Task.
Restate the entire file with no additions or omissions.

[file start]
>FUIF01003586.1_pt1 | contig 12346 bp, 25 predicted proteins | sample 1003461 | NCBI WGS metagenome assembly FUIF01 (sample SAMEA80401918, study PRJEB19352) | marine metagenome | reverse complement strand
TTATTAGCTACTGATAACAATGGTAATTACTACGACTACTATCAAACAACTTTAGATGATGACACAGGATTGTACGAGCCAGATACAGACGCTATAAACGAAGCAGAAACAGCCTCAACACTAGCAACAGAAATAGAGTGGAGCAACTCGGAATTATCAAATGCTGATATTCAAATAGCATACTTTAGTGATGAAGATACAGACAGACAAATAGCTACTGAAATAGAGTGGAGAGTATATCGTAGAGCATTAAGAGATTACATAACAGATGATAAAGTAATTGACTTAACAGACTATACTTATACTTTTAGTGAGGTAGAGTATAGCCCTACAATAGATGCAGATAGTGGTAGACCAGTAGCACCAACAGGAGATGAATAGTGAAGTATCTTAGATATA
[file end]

>FUIF01003586.1_pt1 | contig 12346 bp, 25 predicted proteins | sample 1003461 | NCBI WGS metagenome assembly FUIF01 (sample SAMEA80401918, study PRJEB19352) | marine metagenome | reverse complement strand
TTATTAGCTACTGATAACAATGGTAATTACTACGACTACTATCAAACAACTTTAGATGATGACACAGGATTGTACGAGCCAGATACAGACGCTATAAACGAAGCAGAAACAGCCTCAACACTAGCAACAGAAATAGAGTGGAGCAACTCGGAATTATCAAATGCTGATATTCAAATAGCATACTTTAGTGATGAAGATACAGACAGACAAATAGCTACTGAAATAGAGTGGAGAGTATATCGTAGAGCATTAAGAGATTACATAACAGATGATAAAGTAATTGACTTAACAGACTATACTTATACTTTTAGTGAGGTAGAGTATAGCCCTACAATAGATGCAGATAGTGGTAGACCAGTAGCACCAACAGGAGATGAATAGTGAAGTATCTTAGATATA